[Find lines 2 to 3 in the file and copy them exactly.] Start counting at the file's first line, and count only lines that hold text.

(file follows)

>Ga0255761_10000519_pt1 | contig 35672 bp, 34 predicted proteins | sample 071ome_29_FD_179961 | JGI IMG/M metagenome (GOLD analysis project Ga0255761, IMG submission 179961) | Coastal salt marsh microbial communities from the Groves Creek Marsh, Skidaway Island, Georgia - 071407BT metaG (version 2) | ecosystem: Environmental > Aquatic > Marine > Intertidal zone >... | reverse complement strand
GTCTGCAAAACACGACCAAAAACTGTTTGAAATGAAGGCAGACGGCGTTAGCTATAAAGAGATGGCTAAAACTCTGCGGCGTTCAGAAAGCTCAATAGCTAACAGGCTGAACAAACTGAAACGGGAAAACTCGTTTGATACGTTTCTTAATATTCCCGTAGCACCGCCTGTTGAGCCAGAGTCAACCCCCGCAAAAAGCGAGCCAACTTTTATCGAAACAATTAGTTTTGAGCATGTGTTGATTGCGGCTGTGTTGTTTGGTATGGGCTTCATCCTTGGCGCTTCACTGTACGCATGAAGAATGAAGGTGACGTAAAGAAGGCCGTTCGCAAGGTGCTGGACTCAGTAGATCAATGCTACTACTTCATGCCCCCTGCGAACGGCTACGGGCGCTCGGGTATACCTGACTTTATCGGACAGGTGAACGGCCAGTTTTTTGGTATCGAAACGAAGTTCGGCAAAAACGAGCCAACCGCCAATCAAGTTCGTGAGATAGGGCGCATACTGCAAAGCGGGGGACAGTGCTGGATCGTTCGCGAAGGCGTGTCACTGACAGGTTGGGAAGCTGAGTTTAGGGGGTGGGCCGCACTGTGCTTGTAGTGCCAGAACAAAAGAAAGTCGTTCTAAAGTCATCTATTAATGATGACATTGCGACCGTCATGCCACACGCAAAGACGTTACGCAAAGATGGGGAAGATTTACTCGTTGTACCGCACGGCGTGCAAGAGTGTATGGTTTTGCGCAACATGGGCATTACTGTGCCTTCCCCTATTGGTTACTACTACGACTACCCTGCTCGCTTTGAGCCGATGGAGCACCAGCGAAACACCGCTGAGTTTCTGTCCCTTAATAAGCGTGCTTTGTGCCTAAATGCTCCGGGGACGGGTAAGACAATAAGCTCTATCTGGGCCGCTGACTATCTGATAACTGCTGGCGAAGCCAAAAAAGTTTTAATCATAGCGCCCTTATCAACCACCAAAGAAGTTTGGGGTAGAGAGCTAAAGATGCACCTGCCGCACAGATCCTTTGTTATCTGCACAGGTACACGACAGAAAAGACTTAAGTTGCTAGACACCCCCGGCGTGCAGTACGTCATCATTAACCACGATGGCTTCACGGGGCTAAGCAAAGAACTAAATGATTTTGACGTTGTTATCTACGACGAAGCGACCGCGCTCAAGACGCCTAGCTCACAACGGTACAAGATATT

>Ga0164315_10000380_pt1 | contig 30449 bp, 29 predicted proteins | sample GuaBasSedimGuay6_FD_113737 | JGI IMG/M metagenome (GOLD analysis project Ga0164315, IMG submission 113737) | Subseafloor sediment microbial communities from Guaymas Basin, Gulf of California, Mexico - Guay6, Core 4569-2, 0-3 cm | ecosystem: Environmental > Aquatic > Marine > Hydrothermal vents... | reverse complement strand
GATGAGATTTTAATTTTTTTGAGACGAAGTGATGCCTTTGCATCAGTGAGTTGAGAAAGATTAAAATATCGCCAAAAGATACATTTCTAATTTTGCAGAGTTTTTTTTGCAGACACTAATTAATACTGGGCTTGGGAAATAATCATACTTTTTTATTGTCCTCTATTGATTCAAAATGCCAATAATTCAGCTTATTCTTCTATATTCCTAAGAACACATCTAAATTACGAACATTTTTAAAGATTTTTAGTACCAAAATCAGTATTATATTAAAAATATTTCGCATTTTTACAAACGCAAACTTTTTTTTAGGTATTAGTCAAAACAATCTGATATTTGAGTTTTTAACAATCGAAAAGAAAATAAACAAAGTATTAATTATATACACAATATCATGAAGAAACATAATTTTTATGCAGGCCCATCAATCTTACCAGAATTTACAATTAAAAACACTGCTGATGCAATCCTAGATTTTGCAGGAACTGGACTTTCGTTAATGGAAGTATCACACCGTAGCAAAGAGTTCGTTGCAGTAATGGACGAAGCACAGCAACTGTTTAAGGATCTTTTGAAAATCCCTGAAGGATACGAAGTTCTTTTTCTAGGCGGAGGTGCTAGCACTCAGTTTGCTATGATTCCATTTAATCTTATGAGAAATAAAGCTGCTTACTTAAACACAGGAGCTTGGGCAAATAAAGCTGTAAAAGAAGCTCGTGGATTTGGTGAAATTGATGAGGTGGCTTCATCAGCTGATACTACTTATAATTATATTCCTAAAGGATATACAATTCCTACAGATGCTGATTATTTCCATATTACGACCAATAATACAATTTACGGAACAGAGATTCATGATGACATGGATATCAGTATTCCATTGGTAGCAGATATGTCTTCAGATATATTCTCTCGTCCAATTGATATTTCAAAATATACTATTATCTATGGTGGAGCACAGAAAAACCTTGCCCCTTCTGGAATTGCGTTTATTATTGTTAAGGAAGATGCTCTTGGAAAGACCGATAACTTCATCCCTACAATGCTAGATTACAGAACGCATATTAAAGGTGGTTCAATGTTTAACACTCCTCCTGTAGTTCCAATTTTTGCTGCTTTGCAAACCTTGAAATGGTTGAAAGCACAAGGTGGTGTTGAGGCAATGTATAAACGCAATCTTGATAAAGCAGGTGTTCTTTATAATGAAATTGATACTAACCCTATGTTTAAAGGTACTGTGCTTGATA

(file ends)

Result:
GTCTGCAAAACACGACCAAAAACTGTTTGAAATGAAGGCAGACGGCGTTAGCTATAAAGAGATGGCTAAAACTCTGCGGCGTTCAGAAAGCTCAATAGCTAACAGGCTGAACAAACTGAAACGGGAAAACTCGTTTGATACGTTTCTTAATATTCCCGTAGCACCGCCTGTTGAGCCAGAGTCAACCCCCGCAAAAAGCGAGCCAACTTTTATCGAAACAATTAGTTTTGAGCATGTGTTGATTGCGGCTGTGTTGTTTGGTATGGGCTTCATCCTTGGCGCTTCACTGTACGCATGAAGAATGAAGGTGACGTAAAGAAGGCCGTTCGCAAGGTGCTGGACTCAGTAGATCAATGCTACTACTTCATGCCCCCTGCGAACGGCTACGGGCGCTCGGGTATACCTGACTTTATCGGACAGGTGAACGGCCAGTTTTTTGGTATCGAAACGAAGTTCGGCAAAAACGAGCCAACCGCCAATCAAGTTCGTGAGATAGGGCGCATACTGCAAAGCGGGGGACAGTGCTGGATCGTTCGCGAAGGCGTGTCACTGACAGGTTGGGAAGCTGAGTTTAGGGGGTGGGCCGCACTGTGCTTGTAGTGCCAGAACAAAAGAAAGTCGTTCTAAAGTCATCTATTAATGATGACATTGCGACCGTCATGCCACACGCAAAGACGTTACGCAAAGATGGGGAAGATTTACTCGTTGTACCGCACGGCGTGCAAGAGTGTATGGTTTTGCGCAACATGGGCATTACTGTGCCTTCCCCTATTGGTTACTACTACGACTACCCTGCTCGCTTTGAGCCGATGGAGCACCAGCGAAACACCGCTGAGTTTCTGTCCCTTAATAAGCGTGCTTTGTGCCTAAATGCTCCGGGGACGGGTAAGACAATAAGCTCTATCTGGGCCGCTGACTATCTGATAACTGCTGGCGAAGCCAAAAAAGTTTTAATCATAGCGCCCTTATCAACCACCAAAGAAGTTTGGGGTAGAGAGCTAAAGATGCACCTGCCGCACAGATCCTTTGTTATCTGCACAGGTACACGACAGAAAAGACTTAAGTTGCTAGACACCCCCGGCGTGCAGTACGTCATCATTAACCACGATGGCTTCACGGGGCTAAGCAAAGAACTAAATGATTTTGACGTTGTTATCTACGACGAAGCGACCGCGCTCAAGACGCCTAGCTCACAACGGTACAAGATATT

>Ga0164315_10000380_pt1 | contig 30449 bp, 29 predicted proteins | sample GuaBasSedimGuay6_FD_113737 | JGI IMG/M metagenome (GOLD analysis project Ga0164315, IMG submission 113737) | Subseafloor sediment microbial communities from Guaymas Basin, Gulf of California, Mexico - Guay6, Core 4569-2, 0-3 cm | ecosystem: Environmental > Aquatic > Marine > Hydrothermal vents... | reverse complement strand